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Rice’s Baker Institute Receives $3M Gift from Alfred C. Glassell III to Endow Fellow in Drug Policy

Katharine Neill Harris named first Glassell Fellow in Drug Policy


By Jeff Falk | July 13, 2017

Rice University’s Baker Institute for Public Policy has received a $3 million gift from the Glassell Family Foundation led by Houston philanthropist Alfred C. Glassell III to endow a fellow in drug policy and advance the research of the institute’s Drug Policy Program.

Katharine Neill Harris, who currently holds a postdoctoral fellowship in drug policy at the Baker Institute, has been named the first Alfred C. Glassell III Fellow in Drug Policy.

The Drug Policy Program, led by William Martin, the Harry and Hazel Chavanne Senior Fellow in Religion and Public Policy at the institute, provides policymakers, scholars and the public with comprehensive and objective analyses of issues and trends with important implications for state, national and international drug policy.

The Alfred C. Glassell III Fellow in Drug Policy will build research capacity, work with local and international institutions to exchange knowledge and ideas, produce policy recommendations and evaluate the effectiveness of research.

“Drug policy is a critical issue at the federal, state and local levels,” said Baker Institute Director Edward Djerejian. “The Baker Institute is providing policymakers and the public with insightful, nonpartisan policy analysis and recommendations on how to deal with this challenge. With the Glassell Family Foundation’s generous support, the Drug Policy Program will expand its research on issues related to crime, addiction, rehabilitation and other key issues.”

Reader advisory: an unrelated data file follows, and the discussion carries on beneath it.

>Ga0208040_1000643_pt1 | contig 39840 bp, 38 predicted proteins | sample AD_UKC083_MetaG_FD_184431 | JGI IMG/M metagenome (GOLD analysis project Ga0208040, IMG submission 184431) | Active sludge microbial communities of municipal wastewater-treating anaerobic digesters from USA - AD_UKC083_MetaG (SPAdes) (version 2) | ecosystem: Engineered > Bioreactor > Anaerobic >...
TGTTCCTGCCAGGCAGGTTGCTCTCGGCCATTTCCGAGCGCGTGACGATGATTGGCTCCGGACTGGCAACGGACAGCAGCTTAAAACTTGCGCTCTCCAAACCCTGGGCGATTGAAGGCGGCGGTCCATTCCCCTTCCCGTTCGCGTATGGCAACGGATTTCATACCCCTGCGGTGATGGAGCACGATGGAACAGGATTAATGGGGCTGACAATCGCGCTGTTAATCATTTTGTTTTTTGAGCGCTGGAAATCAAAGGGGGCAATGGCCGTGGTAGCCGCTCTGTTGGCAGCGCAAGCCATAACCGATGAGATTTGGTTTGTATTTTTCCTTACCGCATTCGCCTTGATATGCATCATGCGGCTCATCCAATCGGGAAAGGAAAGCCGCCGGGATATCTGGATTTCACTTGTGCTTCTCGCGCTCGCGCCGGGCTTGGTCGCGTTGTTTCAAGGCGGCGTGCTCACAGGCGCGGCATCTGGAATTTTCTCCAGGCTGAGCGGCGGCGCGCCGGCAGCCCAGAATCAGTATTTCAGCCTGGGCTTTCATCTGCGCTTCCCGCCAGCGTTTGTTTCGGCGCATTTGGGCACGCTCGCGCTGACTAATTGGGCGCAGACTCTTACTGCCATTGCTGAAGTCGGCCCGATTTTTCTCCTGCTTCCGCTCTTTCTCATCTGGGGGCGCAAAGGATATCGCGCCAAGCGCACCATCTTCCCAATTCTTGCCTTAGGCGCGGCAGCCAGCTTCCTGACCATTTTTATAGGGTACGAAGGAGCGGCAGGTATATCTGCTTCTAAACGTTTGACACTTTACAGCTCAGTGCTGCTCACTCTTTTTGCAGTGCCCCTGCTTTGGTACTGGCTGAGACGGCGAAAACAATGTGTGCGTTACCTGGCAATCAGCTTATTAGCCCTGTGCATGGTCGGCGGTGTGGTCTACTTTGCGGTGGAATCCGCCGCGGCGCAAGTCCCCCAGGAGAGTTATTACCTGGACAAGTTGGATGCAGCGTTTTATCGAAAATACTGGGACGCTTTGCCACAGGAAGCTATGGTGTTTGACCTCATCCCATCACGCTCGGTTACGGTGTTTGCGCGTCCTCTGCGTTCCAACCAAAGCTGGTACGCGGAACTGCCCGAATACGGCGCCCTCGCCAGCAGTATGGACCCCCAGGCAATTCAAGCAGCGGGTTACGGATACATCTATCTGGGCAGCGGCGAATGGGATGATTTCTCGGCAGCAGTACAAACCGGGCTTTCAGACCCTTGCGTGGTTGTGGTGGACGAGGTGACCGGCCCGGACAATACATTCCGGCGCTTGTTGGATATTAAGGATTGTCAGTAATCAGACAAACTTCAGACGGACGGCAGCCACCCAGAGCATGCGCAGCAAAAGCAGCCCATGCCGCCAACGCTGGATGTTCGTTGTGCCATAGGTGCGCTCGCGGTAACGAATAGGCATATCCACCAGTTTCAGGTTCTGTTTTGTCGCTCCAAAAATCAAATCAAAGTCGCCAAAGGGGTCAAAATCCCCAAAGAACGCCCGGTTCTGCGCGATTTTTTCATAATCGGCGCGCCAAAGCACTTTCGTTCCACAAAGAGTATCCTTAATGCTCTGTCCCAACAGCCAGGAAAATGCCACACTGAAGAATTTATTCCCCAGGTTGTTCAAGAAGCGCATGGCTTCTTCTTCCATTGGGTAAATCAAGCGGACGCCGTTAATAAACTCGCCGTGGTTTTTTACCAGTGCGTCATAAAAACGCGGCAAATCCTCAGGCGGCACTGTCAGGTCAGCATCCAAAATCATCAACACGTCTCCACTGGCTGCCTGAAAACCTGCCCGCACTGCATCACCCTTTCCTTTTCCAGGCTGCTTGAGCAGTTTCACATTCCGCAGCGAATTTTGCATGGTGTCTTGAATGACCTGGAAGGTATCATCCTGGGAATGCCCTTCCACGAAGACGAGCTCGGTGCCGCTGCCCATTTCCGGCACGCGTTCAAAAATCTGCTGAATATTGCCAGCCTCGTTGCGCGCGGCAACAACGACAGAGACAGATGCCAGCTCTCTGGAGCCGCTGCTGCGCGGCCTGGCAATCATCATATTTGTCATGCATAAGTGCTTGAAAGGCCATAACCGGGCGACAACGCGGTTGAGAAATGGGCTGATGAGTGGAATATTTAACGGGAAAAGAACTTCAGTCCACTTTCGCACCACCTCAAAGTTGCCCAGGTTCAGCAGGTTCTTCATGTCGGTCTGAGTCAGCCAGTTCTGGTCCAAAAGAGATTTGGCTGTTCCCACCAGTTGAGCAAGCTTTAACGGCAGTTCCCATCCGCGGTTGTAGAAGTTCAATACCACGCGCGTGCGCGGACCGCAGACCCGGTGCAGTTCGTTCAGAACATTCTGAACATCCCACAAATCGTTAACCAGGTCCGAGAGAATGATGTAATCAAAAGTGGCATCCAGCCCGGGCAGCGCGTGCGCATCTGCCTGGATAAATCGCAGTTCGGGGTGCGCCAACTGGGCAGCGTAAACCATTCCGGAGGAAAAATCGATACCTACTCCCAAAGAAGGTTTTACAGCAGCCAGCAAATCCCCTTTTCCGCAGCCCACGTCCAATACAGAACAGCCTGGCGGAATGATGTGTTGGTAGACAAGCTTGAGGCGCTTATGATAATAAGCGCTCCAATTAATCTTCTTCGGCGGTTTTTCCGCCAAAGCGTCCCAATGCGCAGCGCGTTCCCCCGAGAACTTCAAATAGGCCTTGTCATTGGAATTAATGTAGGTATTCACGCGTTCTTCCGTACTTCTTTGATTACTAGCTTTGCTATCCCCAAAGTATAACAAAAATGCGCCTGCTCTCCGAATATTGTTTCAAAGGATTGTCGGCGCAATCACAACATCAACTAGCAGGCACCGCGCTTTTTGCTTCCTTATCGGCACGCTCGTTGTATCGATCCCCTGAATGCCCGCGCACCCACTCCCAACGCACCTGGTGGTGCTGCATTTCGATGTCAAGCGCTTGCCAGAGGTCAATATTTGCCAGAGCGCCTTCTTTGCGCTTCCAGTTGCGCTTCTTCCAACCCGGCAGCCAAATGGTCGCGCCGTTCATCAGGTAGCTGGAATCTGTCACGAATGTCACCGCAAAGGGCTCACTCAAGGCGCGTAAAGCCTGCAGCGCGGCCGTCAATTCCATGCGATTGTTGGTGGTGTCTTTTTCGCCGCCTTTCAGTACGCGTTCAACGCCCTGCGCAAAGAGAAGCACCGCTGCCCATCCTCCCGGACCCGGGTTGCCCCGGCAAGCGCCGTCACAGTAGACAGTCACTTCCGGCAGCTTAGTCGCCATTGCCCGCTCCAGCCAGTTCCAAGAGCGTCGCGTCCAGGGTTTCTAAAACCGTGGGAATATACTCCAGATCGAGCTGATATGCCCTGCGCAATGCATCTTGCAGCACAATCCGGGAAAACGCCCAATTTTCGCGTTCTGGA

The fellowship is an expansion of a postdoctoral fellowship in drug policy supported by the Glassell Family Foundation for the past five years and now held by Harris. Martin said that Harris, who earned her Ph.D. in public administration and urban policy at Old Dominion University, has significantly enhanced the Baker Institute’s analysis of such key issues as the current opioid epidemic, the decriminalization and legalization of cannabis for medical and adult use and the relationship between drug policy and scientific research on drug addiction.

“I believe it is critically important that we have the most engaging and nonbiased Drug Policy Program in the country,” Glassell said. “Houston is on the front lines of change, and the more we know and the better prepared we are to counter criticism in addition to giving our citizens the straight facts, the better we will be.”

The Glassell Family Foundation is a Houston-based foundation created to provide funding for the arts, history, science, literature, medical research and education.




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